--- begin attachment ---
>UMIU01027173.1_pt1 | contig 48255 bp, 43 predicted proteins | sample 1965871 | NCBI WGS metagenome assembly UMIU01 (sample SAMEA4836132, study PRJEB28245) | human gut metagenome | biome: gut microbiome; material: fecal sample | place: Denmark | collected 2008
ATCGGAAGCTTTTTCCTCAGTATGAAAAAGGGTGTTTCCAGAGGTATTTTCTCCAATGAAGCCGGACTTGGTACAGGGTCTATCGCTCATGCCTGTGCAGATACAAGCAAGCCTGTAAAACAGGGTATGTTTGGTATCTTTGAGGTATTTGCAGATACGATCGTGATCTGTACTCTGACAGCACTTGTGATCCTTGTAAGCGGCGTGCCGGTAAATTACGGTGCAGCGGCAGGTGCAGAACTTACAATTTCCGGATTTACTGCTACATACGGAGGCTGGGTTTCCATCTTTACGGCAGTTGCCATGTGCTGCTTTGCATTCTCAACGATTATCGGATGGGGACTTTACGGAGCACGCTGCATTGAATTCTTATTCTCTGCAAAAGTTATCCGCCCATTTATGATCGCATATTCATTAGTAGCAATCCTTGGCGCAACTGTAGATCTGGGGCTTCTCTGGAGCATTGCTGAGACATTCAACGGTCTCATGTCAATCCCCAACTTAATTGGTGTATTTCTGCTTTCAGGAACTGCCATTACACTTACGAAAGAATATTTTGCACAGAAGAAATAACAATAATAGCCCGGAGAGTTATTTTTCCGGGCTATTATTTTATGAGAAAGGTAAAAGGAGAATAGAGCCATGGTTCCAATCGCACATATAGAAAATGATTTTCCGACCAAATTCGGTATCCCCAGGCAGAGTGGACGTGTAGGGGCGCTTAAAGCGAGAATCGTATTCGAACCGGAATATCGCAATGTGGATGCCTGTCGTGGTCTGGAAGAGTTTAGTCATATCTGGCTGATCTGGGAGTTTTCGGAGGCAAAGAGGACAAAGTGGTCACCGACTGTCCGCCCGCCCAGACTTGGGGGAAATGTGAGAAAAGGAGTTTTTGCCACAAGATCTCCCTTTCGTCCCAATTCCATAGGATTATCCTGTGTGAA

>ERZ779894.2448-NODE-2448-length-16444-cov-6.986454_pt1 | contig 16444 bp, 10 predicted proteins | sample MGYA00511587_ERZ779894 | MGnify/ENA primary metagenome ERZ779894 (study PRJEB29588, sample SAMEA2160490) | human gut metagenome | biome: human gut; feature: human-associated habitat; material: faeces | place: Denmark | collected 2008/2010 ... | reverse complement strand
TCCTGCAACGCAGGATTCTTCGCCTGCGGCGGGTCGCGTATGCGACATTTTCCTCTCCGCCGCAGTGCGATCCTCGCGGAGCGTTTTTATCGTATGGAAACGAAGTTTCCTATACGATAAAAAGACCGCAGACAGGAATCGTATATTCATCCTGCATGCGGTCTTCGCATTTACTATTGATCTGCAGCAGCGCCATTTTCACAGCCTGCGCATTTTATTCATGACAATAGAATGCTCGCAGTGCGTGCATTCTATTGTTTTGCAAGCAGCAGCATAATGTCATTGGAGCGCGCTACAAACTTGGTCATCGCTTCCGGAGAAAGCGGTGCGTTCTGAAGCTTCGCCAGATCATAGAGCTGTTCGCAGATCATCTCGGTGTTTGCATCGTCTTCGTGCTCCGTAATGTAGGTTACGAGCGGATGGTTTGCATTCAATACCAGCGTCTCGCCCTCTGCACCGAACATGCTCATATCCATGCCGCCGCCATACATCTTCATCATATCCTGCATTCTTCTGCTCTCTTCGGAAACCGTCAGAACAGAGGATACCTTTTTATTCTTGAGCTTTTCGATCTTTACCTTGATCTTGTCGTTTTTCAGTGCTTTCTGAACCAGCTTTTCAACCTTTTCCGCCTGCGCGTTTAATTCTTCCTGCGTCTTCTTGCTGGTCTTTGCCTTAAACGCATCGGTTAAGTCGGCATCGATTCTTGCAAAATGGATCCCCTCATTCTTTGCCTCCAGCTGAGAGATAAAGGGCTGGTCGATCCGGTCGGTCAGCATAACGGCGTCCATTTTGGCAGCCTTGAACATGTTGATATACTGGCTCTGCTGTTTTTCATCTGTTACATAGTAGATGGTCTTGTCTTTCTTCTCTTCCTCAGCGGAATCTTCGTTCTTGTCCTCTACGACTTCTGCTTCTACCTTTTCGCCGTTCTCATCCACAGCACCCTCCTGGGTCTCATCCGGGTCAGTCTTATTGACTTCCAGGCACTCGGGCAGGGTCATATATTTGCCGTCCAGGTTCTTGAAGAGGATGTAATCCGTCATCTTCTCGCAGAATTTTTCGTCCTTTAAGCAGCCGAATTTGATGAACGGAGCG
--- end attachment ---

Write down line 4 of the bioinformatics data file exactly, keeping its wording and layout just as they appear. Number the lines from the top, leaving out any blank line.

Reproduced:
TCCTGCAACGCAGGATTCTTCGCCTGCGGCGGGTCGCGTATGCGACATTTTCCTCTCCGCCGCAGTGCGATCCTCGCGGAGCGTTTTTATCGTATGGAAACGAAGTTTCCTATACGATAAAAAGACCGCAGACAGGAATCGTATATTCATCCTGCATGCGGTCTTCGCATTTACTATTGATCTGCAGCAGCGCCATTTTCACAGCCTGCGCATTTTATTCATGACAATAGAATGCTCGCAGTGCGTGCATTCTATTGTTTTGCAAGCAGCAGCATAATGTCATTGGAGCGCGCTACAAACTTGGTCATCGCTTCCGGAGAAAGCGGTGCGTTCTGAAGCTTCGCCAGATCATAGAGCTGTTCGCAGATCATCTCGGTGTTTGCATCGTCTTCGTGCTCCGTAATGTAGGTTACGAGCGGATGGTTTGCATTCAATACCAGCGTCTCGCCCTCTGCACCGAACATGCTCATATCCATGCCGCCGCCATACATCTTCATCATATCCTGCATTCTTCTGCTCTCTTCGGAAACCGTCAGAACAGAGGATACCTTTTTATTCTTGAGCTTTTCGATCTTTACCTTGATCTTGTCGTTTTTCAGTGCTTTCTGAACCAGCTTTTCAACCTTTTCCGCCTGCGCGTTTAATTCTTCCTGCGTCTTCTTGCTGGTCTTTGCCTTAAACGCATCGGTTAAGTCGGCATCGATTCTTGCAAAATGGATCCCCTCATTCTTTGCCTCCAGCTGAGAGATAAAGGGCTGGTCGATCCGGTCGGTCAGCATAACGGCGTCCATTTTGGCAGCCTTGAACATGTTGATATACTGGCTCTGCTGTTTTTCATCTGTTACATAGTAGATGGTCTTGTCTTTCTTCTCTTCCTCAGCGGAATCTTCGTTCTTGTCCTCTACGACTTCTGCTTCTACCTTTTCGCCGTTCTCATCCACAGCACCCTCCTGGGTCTCATCCGGGTCAGTCTTATTGACTTCCAGGCACTCGGGCAGGGTCATATATTTGCCGTCCAGGTTCTTGAAGAGGATGTAATCCGTCATCTTCTCGCAGAATTTTTCGTCCTTTAAGCAGCCGAATTTGATGAACGGAGCG